Monday, June 4, 2007

Veruca Salt - Eight Arms To Hold You

Year: 1997
Genre: Power Pop

Highlight Tracks: "One Last Time", "Benjamin", "Sound of the Bell"
Weak Tracks: "Awesome", "Shutterbug"

I have always felt that Veruca Salt were one of the 'sell-out argument' casualties of the early 90's (along with Jawbox). They were accused of just going indie to get cred after rapidly selling to a major label. As if these bands were part of some grand conspiracy with the major labels; where a major secretly agrees to sign a band but they both decide it would be a wise move to gather the indie scene's support by surreptitiously 'going indie' for a few months to a few years before announcing the deal officially. As if any of these hard-working bands are that devious. Give me a break. I am so glad that the world of music has moved beyond those inane, small-minded days (well it hasn't really, but at least that particular argument has become moot).

On Veruca Salt's first album they sounded a lot like an American version of Elastica and that was a very good thing. On this, their follow-up, they sound like a cross between Elastica and Courtney Love's hard-rocking Hole which (bad pun aside) is a pretty good thing too. The production here is straight-out of the mainstream grunge days, big loud arena guitars and a knee-slapping rhythm section. Sometimes the big-sound production detracts from the album's quieter moments. Such as on "Benjamin" which is a beautiful song but would be even better if it had been produced with a little instrumental subtlety.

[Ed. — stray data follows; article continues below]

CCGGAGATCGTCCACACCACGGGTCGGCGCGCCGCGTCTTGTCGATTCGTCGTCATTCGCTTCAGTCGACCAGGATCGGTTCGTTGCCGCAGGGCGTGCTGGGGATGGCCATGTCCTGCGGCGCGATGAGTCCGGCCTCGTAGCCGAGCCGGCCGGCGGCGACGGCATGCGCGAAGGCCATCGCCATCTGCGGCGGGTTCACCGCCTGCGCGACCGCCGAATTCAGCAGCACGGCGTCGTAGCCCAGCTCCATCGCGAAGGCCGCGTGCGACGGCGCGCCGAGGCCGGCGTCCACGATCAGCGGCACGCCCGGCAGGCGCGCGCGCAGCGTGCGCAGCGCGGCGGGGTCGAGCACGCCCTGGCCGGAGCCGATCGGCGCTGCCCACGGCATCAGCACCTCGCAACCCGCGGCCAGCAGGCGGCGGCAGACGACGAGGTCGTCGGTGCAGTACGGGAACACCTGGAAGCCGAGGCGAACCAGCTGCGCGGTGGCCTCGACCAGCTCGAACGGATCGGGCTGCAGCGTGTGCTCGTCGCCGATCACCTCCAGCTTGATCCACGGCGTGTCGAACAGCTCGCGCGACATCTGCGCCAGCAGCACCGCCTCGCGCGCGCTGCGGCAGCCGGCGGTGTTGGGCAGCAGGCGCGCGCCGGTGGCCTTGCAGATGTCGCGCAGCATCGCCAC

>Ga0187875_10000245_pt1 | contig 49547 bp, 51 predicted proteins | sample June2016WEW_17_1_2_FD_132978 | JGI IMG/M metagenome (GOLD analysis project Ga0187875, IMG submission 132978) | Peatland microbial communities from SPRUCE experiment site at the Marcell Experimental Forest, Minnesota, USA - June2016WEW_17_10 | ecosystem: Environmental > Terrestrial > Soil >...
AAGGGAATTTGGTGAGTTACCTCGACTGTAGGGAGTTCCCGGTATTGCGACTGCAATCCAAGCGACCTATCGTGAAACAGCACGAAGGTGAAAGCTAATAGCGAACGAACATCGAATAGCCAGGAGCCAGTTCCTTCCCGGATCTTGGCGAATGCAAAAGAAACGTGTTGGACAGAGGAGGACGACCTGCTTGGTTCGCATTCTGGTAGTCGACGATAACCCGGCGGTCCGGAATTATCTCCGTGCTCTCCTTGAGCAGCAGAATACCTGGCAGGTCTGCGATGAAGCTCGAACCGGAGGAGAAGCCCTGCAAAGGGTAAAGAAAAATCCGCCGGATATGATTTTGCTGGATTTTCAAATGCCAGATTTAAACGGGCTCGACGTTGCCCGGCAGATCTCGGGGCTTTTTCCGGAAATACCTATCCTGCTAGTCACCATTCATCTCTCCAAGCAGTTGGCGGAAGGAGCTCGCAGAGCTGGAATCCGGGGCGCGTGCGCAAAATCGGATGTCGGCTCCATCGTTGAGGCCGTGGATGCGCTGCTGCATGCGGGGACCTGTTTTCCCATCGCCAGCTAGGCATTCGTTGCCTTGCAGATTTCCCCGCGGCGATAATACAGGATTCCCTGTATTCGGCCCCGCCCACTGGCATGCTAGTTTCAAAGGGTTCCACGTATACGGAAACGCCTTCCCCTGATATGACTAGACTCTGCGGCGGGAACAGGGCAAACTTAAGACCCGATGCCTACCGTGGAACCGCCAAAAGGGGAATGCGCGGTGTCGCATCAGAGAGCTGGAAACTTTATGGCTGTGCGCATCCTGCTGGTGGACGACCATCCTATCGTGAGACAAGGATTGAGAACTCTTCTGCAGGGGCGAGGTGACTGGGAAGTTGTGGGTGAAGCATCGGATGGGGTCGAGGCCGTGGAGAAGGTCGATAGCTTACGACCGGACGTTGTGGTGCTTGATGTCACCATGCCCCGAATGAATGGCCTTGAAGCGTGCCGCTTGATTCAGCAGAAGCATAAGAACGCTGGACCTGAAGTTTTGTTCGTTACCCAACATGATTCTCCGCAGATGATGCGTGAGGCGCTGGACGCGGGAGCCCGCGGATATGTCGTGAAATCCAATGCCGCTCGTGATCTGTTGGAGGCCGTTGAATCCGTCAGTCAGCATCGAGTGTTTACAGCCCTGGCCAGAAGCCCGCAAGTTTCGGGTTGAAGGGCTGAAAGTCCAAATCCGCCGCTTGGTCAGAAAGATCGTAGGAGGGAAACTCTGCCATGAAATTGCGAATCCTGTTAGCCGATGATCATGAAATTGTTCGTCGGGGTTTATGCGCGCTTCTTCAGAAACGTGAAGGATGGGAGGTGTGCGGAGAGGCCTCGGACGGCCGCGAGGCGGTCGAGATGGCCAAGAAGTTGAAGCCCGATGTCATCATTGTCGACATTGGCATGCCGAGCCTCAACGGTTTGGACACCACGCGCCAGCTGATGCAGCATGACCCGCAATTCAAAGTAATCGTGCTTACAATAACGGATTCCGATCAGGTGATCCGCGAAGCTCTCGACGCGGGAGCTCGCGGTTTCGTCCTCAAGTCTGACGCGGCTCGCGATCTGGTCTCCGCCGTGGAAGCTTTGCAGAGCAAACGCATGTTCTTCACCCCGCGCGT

On the other hand the production style makes sense since the majority of the album is totally rocking summer music. This is one for blaring from the boombox at the beach. It's an album that gets toes tapping and heads nodding. Which makes it a perfect little bit of pop music.

There aren't a lot of surprises on Eight Arms To Hold You but I don't know that I want any. The hit single "Volcano Girls" is essentially a sequel to their original single, "Seether" and while it rocks out it pretty much transmits to the listener that the band are staying within comfortable territory. Which lets us sit back to enjoy the ride for the rest of the album. Louise Post and Nina Gordon both deliver a great range of vocals swinging between near RRRiot Grrl intensity and beautiful siren song; a range that's displayed nicely on "One Last Time". My favorite song on the album is probably "Sound of the Bell" which features a weirdly haunting keyboard element that adds a new dimension to the band's sexy rock chick sound. Finally, "Earthcrosser" is an epic rock track regardless of the creators' gender. They slow it down on "Earthcrosser" and enter PJ Harvey territory with a little twanged-up guitar before the song gloriously swells up into the stratosphere.

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